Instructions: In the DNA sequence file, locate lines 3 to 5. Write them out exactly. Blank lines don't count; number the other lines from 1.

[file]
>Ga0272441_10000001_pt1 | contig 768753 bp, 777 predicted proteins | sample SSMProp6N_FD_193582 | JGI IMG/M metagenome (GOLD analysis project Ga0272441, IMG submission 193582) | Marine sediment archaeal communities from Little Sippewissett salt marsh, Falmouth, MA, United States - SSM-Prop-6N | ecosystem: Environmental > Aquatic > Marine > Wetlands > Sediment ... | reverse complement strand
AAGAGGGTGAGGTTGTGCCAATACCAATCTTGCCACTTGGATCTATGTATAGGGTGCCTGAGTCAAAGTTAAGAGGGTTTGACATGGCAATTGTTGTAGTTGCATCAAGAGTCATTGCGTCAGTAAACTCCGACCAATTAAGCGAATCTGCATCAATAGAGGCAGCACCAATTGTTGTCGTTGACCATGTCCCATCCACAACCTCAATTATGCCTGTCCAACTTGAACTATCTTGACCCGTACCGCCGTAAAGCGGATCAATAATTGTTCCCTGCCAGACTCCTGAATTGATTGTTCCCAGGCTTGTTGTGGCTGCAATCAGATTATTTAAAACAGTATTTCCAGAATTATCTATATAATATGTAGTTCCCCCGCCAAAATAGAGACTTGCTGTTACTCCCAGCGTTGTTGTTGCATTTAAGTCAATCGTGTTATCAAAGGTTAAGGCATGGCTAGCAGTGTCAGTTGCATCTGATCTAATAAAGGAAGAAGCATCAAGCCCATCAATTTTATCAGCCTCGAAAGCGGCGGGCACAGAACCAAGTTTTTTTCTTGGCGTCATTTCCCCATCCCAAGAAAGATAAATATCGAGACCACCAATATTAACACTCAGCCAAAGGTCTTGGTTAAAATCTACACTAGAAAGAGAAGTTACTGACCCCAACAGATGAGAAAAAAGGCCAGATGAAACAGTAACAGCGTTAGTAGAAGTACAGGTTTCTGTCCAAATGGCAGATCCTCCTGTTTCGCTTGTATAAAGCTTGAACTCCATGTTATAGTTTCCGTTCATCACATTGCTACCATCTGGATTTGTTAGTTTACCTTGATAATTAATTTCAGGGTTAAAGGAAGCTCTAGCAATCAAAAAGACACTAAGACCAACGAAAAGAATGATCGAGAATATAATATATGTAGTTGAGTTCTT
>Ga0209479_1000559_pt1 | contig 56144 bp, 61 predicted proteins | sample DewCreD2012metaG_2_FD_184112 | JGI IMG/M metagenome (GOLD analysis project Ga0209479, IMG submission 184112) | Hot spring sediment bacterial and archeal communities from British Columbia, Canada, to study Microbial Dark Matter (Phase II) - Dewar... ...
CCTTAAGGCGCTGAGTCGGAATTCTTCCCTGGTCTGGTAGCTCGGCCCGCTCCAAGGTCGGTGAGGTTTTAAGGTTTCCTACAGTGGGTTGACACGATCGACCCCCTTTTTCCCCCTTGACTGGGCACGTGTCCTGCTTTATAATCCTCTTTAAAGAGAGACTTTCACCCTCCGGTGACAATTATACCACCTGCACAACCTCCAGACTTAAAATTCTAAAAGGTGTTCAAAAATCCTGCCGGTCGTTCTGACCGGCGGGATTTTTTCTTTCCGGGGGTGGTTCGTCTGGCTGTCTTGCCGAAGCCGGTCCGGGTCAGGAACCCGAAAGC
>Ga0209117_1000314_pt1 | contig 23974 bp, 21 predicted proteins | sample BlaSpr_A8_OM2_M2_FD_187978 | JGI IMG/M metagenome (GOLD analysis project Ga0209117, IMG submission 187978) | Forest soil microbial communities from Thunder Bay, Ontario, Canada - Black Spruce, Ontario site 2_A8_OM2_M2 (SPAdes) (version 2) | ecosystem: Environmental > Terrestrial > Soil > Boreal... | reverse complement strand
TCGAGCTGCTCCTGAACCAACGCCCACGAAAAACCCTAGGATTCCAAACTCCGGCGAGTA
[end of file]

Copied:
>Ga0209479_1000559_pt1 | contig 56144 bp, 61 predicted proteins | sample DewCreD2012metaG_2_FD_184112 | JGI IMG/M metagenome (GOLD analysis project Ga0209479, IMG submission 184112) | Hot spring sediment bacterial and archeal communities from British Columbia, Canada, to study Microbial Dark Matter (Phase II) - Dewar... ...
CCTTAAGGCGCTGAGTCGGAATTCTTCCCTGGTCTGGTAGCTCGGCCCGCTCCAAGGTCGGTGAGGTTTTAAGGTTTCCTACAGTGGGTTGACACGATCGACCCCCTTTTTCCCCCTTGACTGGGCACGTGTCCTGCTTTATAATCCTCTTTAAAGAGAGACTTTCACCCTCCGGTGACAATTATACCACCTGCACAACCTCCAGACTTAAAATTCTAAAAGGTGTTCAAAAATCCTGCCGGTCGTTCTGACCGGCGGGATTTTTTCTTTCCGGGGGTGGTTCGTCTGGCTGTCTTGCCGAAGCCGGTCCGGGTCAGGAACCCGAAAGC
>Ga0209117_1000314_pt1 | contig 23974 bp, 21 predicted proteins | sample BlaSpr_A8_OM2_M2_FD_187978 | JGI IMG/M metagenome (GOLD analysis project Ga0209117, IMG submission 187978) | Forest soil microbial communities from Thunder Bay, Ontario, Canada - Black Spruce, Ontario site 2_A8_OM2_M2 (SPAdes) (version 2) | ecosystem: Environmental > Terrestrial > Soil > Boreal... | reverse complement strand